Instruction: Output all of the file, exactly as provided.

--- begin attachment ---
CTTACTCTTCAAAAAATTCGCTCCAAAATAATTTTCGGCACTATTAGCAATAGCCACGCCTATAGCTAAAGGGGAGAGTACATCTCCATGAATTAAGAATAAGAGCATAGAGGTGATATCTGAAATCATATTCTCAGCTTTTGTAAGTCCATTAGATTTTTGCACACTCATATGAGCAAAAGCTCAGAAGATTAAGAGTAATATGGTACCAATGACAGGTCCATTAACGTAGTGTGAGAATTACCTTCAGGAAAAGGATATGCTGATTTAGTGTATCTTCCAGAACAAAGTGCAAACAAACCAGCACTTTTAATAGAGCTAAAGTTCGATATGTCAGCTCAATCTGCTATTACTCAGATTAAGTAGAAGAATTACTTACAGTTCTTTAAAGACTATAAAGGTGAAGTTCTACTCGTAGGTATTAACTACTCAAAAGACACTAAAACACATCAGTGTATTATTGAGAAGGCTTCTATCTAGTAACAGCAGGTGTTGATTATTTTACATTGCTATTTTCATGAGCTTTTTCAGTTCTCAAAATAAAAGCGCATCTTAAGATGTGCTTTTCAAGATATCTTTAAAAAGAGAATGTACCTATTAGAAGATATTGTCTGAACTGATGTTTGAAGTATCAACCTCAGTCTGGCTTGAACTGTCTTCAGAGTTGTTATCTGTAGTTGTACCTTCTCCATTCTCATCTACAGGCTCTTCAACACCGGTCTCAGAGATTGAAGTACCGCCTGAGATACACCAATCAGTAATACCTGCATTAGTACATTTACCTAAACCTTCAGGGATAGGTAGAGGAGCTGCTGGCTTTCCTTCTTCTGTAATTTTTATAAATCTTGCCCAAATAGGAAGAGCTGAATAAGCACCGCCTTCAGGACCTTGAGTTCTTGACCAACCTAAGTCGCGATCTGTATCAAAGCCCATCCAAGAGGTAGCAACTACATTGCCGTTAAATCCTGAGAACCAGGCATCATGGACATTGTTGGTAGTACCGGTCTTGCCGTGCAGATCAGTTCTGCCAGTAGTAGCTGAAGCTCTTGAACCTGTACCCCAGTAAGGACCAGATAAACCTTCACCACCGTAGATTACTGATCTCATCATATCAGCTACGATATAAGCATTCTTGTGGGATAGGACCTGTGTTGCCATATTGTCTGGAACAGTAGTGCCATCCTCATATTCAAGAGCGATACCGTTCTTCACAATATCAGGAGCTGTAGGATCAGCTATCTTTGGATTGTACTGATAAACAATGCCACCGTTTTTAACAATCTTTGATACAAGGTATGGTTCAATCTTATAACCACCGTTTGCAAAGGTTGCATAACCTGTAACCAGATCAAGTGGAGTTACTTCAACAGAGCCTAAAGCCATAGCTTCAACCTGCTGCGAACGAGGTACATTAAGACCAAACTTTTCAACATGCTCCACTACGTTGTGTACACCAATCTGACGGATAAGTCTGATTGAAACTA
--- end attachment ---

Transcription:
CTTACTCTTCAAAAAATTCGCTCCAAAATAATTTTCGGCACTATTAGCAATAGCCACGCCTATAGCTAAAGGGGAGAGTACATCTCCATGAATTAAGAATAAGAGCATAGAGGTGATATCTGAAATCATATTCTCAGCTTTTGTAAGTCCATTAGATTTTTGCACACTCATATGAGCAAAAGCTCAGAAGATTAAGAGTAATATGGTACCAATGACAGGTCCATTAACGTAGTGTGAGAATTACCTTCAGGAAAAGGATATGCTGATTTAGTGTATCTTCCAGAACAAAGTGCAAACAAACCAGCACTTTTAATAGAGCTAAAGTTCGATATGTCAGCTCAATCTGCTATTACTCAGATTAAGTAGAAGAATTACTTACAGTTCTTTAAAGACTATAAAGGTGAAGTTCTACTCGTAGGTATTAACTACTCAAAAGACACTAAAACACATCAGTGTATTATTGAGAAGGCTTCTATCTAGTAACAGCAGGTGTTGATTATTTTACATTGCTATTTTCATGAGCTTTTTCAGTTCTCAAAATAAAAGCGCATCTTAAGATGTGCTTTTCAAGATATCTTTAAAAAGAGAATGTACCTATTAGAAGATATTGTCTGAACTGATGTTTGAAGTATCAACCTCAGTCTGGCTTGAACTGTCTTCAGAGTTGTTATCTGTAGTTGTACCTTCTCCATTCTCATCTACAGGCTCTTCAACACCGGTCTCAGAGATTGAAGTACCGCCTGAGATACACCAATCAGTAATACCTGCATTAGTACATTTACCTAAACCTTCAGGGATAGGTAGAGGAGCTGCTGGCTTTCCTTCTTCTGTAATTTTTATAAATCTTGCCCAAATAGGAAGAGCTGAATAAGCACCGCCTTCAGGACCTTGAGTTCTTGACCAACCTAAGTCGCGATCTGTATCAAAGCCCATCCAAGAGGTAGCAACTACATTGCCGTTAAATCCTGAGAACCAGGCATCATGGACATTGTTGGTAGTACCGGTCTTGCCGTGCAGATCAGTTCTGCCAGTAGTAGCTGAAGCTCTTGAACCTGTACCCCAGTAAGGACCAGATAAACCTTCACCACCGTAGATTACTGATCTCATCATATCAGCTACGATATAAGCATTCTTGTGGGATAGGACCTGTGTTGCCATATTGTCTGGAACAGTAGTGCCATCCTCATATTCAAGAGCGATACCGTTCTTCACAATATCAGGAGCTGTAGGATCAGCTATCTTTGGATTGTACTGATAAACAATGCCACCGTTTTTAACAATCTTTGATACAAGGTATGGTTCAATCTTATAACCACCGTTTGCAAAGGTTGCATAACCTGTAACCAGATCAAGTGGAGTTACTTCAACAGAGCCTAAAGCCATAGCTTCAACCTGCTGCGAACGAGGTACATTAAGACCAAACTTTTCAACATGCTCCACTACGTTGTGTACACCAATCTGACGGATAAGTCTGATTGAAACTA